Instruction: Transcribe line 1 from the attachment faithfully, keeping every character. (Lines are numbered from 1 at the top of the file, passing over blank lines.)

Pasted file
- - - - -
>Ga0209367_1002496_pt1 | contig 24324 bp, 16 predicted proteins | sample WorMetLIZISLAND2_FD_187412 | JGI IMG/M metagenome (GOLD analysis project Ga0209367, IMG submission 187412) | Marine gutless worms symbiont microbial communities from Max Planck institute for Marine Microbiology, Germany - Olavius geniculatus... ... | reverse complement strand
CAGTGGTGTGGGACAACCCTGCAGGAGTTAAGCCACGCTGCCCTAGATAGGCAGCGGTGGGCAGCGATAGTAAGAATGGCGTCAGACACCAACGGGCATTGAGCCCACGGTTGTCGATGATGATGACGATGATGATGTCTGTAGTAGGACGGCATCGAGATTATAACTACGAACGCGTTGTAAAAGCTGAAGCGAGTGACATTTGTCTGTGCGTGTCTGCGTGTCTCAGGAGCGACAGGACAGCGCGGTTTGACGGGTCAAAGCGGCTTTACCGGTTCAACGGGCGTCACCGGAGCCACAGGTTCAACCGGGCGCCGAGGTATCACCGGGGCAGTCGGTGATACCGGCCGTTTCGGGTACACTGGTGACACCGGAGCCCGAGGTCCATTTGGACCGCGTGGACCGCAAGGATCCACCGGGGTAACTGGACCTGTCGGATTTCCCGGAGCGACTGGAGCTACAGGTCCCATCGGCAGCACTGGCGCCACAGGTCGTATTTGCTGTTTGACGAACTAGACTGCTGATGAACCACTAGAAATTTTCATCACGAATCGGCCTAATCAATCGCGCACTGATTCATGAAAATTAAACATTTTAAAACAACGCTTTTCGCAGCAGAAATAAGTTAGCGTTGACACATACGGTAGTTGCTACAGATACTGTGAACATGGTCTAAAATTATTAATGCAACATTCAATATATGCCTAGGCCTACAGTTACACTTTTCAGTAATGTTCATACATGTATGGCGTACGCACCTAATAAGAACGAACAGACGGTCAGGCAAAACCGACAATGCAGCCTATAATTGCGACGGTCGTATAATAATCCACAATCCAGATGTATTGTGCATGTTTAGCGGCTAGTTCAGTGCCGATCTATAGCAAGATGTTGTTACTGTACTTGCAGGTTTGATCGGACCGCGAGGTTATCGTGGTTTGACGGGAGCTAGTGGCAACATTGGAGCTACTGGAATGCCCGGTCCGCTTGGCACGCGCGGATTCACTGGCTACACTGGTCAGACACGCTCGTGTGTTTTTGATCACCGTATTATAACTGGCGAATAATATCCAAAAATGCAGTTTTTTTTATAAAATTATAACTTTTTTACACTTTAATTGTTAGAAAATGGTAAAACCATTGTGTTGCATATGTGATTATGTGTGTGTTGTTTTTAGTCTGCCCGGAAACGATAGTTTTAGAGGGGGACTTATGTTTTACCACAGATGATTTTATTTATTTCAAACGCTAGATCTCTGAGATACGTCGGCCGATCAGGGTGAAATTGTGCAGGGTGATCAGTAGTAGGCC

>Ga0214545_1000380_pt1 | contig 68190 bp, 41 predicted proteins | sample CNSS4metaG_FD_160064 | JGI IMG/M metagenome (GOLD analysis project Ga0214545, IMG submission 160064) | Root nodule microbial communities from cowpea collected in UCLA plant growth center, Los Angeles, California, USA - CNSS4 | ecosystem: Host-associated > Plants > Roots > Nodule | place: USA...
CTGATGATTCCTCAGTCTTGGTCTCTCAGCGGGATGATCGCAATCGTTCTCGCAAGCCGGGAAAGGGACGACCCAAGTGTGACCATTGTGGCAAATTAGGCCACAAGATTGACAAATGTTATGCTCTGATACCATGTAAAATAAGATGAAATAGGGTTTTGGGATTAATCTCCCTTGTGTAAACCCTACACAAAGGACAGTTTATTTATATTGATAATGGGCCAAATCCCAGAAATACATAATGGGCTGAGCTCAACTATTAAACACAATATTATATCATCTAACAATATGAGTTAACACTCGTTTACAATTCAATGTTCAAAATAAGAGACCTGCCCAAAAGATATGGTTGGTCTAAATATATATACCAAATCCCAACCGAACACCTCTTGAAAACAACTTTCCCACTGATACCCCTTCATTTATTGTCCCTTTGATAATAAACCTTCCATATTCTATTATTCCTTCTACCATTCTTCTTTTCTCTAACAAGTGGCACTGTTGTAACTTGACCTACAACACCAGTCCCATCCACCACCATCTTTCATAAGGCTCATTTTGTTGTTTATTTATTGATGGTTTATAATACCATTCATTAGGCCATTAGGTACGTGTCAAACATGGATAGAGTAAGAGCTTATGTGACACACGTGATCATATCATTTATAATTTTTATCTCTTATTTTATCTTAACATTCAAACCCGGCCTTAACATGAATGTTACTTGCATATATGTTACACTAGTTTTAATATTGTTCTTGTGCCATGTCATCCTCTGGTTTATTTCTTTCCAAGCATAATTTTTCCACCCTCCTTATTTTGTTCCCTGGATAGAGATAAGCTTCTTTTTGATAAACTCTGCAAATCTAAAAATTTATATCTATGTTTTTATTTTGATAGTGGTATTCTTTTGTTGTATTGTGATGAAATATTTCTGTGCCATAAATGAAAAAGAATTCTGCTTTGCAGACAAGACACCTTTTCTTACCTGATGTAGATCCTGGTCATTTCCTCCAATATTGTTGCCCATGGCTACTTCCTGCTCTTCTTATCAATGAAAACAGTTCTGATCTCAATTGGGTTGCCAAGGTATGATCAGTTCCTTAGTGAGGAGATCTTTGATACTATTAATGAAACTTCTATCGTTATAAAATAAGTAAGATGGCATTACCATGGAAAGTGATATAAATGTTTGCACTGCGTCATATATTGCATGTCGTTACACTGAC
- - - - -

>Ga0209367_1002496_pt1 | contig 24324 bp, 16 predicted proteins | sample WorMetLIZISLAND2_FD_187412 | JGI IMG/M metagenome (GOLD analysis project Ga0209367, IMG submission 187412) | Marine gutless worms symbiont microbial communities from Max Planck institute for Marine Microbiology, Germany - Olavius geniculatus... ... | reverse complement strand